(Natural News) The newest design for a noise-canceling system can fit inside a pillow of a person who has to share their bed with someone who snores in their sleep. By placing it closer to the head of a person, it can efficiently cancel out loud snoring noises that can ruin sleep.
A sound with a noise level of at least 35 decibels (dB) can affect the length and quality of a person’s sleep. In turn, sleep deprivation and poor sleep affect people’s behavior.
The noise levels of moderately loud snoring can range from 50 dB to 60 dB, around the same range as an indoor conversation. The loudest snore on record is 116 dB, which is as loud as a live rock concert.
With this in mind, researchers from Northern Illinois University (NIU) presented a noise-canceling system that can adapt itself to the individual breathing patterns of a snorer. Their device is the first one that fits inside a pillow instead of on the headboard. They published their findings in the Journal of Automatica Sinica. (Related: Separating fact from fiction: Sleep expert debunks popular sleep myths.)
The new noise-canceling system fits inside the pillow of a snorer’s partner
A noise canceler generates a sound wave with the same amplitude and the opposite phase of the target wave. It analyzes the initial sound, eliminates audio errors that take the form of residual noise, and then releases antinoise that can disrupt the target sound wave.
Most noise-canceling devices fit on the headboard of a bed. But NIU researcher Lichuan Liu warned that the distance between these devices and the source of snoring hampers their effectiveness.
“The quiet zone is centered…away from the ears of the snorer’s bed partner, resulting in less noise reduction around the ears of the snorer’s bed partner,” Liu explained. “Moreover, a headboard is heavy, bulky, and not portable.”
Her team found a way to embed their new device in the pillow of the partner. Their noise canceler features an adaptive filter that can capture different input signals. A dedicated reference microphone detects the snoring sounds, while a pair of error microphones pick up residual noise that will otherwise cause errors.
The noise canceler uses these inputs to create the right antinoise signal. A pair of speakers inside the pillow of the snorer’s partner emits the antinoise sound wave.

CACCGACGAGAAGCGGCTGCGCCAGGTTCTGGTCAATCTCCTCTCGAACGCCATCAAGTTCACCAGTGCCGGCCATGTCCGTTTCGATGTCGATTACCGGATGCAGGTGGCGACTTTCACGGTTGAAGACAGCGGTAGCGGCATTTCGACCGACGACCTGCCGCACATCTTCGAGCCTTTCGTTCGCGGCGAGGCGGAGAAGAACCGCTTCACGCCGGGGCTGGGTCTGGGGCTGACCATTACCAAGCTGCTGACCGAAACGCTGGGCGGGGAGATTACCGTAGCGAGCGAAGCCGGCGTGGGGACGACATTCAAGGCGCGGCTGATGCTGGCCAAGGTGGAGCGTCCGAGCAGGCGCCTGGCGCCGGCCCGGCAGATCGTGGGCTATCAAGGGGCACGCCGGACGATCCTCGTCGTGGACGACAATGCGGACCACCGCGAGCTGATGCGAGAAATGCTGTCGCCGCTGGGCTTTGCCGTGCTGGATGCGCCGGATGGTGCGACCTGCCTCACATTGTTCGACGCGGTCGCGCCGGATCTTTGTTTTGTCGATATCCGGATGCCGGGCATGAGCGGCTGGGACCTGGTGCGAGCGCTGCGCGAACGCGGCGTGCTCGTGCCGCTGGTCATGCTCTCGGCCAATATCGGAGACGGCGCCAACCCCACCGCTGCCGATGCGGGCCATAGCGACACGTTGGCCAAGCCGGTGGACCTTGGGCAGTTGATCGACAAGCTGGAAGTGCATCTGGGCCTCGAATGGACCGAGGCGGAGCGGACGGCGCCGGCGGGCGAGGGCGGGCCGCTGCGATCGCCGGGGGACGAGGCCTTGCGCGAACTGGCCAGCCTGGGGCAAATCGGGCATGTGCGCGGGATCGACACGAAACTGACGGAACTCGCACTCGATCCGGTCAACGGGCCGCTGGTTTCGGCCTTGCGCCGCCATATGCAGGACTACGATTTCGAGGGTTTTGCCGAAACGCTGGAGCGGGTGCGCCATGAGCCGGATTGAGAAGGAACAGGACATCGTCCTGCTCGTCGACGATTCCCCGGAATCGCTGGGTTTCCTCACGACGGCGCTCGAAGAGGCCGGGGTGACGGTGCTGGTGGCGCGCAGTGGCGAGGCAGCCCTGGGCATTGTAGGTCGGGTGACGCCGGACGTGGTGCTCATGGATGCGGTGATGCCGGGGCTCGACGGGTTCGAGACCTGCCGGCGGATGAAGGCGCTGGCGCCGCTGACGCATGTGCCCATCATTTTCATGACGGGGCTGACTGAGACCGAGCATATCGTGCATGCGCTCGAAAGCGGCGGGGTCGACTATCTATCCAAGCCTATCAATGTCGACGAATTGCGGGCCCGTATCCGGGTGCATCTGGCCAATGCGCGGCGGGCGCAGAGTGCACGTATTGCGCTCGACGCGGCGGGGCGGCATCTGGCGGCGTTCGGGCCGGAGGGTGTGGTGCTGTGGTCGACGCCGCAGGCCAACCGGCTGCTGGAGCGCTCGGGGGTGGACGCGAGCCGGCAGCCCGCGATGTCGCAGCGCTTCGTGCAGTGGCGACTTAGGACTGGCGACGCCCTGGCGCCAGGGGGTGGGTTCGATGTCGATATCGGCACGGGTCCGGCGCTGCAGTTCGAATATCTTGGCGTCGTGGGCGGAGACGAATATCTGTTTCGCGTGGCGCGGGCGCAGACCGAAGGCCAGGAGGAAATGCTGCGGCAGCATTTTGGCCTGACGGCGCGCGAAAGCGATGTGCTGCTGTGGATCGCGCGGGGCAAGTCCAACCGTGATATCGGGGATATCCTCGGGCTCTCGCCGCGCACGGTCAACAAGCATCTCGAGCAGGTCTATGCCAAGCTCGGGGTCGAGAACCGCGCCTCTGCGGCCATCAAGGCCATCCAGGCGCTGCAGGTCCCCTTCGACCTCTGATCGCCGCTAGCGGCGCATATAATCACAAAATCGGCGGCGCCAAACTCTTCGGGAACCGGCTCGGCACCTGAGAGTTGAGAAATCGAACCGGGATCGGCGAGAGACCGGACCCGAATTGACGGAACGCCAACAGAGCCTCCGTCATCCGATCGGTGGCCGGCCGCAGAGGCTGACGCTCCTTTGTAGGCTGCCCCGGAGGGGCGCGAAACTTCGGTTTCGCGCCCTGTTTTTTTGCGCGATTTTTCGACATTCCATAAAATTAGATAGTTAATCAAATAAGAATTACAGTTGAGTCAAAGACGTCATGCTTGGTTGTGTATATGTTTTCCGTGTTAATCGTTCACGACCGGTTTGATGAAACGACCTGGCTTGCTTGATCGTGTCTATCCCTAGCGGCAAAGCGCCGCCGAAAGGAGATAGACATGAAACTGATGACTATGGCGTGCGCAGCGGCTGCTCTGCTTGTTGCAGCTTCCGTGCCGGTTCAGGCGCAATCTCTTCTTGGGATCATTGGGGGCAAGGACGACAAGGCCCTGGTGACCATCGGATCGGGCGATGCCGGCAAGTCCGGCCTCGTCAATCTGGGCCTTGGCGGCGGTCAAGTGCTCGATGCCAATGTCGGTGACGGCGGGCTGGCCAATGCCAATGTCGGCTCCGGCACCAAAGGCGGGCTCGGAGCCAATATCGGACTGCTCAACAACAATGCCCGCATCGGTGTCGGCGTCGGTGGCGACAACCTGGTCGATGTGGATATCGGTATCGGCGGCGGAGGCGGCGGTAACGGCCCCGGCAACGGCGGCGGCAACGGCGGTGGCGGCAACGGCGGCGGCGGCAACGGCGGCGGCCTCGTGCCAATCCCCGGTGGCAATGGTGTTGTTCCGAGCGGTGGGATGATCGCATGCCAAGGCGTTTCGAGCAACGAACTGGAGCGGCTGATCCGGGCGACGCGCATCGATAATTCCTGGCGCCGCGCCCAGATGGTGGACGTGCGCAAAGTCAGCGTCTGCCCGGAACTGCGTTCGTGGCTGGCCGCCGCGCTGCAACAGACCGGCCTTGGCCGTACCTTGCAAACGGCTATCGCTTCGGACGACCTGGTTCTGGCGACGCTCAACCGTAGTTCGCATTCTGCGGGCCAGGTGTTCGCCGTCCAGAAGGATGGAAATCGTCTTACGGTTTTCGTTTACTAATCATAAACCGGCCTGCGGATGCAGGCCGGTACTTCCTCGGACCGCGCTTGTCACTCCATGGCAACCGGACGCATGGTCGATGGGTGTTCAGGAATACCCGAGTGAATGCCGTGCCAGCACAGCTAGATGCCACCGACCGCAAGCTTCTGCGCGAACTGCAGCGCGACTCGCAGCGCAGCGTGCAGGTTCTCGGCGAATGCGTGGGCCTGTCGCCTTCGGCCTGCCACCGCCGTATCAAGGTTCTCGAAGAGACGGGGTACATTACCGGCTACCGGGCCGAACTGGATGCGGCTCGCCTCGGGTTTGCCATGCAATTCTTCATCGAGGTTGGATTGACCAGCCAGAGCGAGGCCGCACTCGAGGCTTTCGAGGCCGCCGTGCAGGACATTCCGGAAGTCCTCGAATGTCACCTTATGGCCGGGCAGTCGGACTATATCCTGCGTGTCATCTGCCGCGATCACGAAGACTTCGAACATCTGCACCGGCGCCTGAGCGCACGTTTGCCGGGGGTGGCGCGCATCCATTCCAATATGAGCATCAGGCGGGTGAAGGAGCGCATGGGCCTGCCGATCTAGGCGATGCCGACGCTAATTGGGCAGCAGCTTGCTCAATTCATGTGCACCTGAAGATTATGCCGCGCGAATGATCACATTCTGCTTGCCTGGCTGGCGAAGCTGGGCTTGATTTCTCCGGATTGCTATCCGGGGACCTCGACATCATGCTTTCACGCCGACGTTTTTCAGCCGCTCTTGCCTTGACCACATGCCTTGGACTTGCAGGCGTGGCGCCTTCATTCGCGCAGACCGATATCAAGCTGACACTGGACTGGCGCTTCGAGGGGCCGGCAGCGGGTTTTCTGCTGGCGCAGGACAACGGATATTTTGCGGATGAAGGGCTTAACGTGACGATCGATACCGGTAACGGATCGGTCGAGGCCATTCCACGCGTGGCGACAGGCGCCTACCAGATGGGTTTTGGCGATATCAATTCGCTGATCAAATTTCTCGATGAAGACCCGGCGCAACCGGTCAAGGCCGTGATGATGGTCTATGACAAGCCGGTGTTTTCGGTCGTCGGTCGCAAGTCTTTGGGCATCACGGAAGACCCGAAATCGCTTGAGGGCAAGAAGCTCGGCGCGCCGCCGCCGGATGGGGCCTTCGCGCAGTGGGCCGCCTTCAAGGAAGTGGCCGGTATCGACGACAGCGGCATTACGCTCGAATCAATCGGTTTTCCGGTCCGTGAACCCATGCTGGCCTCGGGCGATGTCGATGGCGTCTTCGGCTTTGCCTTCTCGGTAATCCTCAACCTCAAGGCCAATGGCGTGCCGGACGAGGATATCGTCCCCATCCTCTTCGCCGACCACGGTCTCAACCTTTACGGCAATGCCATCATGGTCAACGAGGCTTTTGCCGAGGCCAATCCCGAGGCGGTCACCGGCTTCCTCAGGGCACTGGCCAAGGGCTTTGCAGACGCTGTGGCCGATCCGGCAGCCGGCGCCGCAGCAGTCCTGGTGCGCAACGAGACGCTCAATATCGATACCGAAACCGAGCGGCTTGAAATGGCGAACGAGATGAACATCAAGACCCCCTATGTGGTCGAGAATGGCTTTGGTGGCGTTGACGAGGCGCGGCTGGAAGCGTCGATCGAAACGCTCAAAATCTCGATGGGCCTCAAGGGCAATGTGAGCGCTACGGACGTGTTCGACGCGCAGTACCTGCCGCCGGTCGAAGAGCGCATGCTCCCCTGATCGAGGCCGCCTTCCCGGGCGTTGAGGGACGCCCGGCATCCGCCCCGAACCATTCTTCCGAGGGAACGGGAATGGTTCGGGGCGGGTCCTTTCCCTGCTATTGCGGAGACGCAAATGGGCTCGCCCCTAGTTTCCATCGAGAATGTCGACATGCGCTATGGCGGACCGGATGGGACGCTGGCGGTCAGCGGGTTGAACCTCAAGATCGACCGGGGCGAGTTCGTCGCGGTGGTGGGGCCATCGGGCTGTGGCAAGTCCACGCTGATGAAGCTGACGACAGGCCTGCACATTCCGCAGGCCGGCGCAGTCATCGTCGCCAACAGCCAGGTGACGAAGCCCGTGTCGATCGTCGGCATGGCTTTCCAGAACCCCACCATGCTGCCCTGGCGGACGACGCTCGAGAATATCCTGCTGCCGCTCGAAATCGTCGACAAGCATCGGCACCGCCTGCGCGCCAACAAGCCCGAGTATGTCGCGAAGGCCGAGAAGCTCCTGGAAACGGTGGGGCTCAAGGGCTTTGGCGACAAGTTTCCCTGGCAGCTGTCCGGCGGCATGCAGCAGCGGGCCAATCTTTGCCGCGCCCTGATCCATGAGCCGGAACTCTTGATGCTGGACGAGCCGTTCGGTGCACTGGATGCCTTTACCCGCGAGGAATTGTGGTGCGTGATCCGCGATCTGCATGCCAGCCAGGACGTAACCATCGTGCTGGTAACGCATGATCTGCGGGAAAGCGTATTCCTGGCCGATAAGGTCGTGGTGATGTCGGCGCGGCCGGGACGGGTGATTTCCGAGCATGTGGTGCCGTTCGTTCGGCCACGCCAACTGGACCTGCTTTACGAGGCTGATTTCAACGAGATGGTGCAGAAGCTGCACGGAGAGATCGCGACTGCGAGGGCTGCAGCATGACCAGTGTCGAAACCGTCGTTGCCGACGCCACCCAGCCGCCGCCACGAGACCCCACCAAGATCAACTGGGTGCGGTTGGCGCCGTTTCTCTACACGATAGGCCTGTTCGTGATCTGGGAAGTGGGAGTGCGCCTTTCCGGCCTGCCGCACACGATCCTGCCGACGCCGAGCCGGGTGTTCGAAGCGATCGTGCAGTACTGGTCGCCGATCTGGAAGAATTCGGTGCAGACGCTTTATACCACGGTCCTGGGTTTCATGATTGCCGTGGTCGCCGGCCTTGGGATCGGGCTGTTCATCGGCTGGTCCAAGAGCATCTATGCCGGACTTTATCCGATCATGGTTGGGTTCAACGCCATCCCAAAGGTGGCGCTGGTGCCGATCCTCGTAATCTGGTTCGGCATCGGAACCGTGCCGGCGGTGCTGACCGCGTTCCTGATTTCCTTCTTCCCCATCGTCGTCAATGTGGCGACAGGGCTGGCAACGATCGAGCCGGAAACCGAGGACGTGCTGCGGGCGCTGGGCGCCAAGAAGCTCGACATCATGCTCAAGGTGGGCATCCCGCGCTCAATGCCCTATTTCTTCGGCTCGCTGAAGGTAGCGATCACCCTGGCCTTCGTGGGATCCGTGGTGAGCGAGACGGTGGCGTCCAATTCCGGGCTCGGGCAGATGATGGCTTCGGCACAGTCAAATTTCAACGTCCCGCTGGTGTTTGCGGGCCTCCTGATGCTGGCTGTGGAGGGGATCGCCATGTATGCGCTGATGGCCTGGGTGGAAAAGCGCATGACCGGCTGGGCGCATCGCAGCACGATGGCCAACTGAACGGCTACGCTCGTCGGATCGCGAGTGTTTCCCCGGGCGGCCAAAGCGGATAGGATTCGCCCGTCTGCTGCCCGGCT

A pillow-embedded noise canceler outperforms headrest-mounted devices
The NIU noise-canceling device also improves on the least mean square (LMS) algorithms used by its predecessors. Its adaptive LMS can fine-tune the antinoise signal to match the length of individual snores. It can handle the minute changes in the acoustic characteristics of each snore.
“Since each snorer’s snore signals have their unique time-frequency characteristics, it is essential to design an adaptive LMS algorithm for the best cancellation performance for different snore signals,” Liu remarked.
Her team tested their pillow-embedded noise canceler alongside conventional equivalents. They set up a noise-sensing dummy, played audio recordings of snoring, and evaluated the noise detected by both ears.
Headboard-mounted noise-canceling systems reduced the noise levels by 22 dB in the right ear of the dummy and 21 dB in the left ear. Meanwhile, the pillow-embedded NIU system brought down noise levels by 31 dB and 30 dB.
Liu and her team also compared the performance of their adaptive LMS algorithm with non-adaptive algorithms. Their results showed that the older algorithms reduced noise levels by 19 dB on the left side and 20 dB on the right side, while their new adaptive system achieved 19 dB and 20 dB of noise reduction.
Their next step is creating machine learning techniques that can spot symptoms of sleep disorders. Improved algorithms will increase the accuracy of screening and monitoring processes for snorers.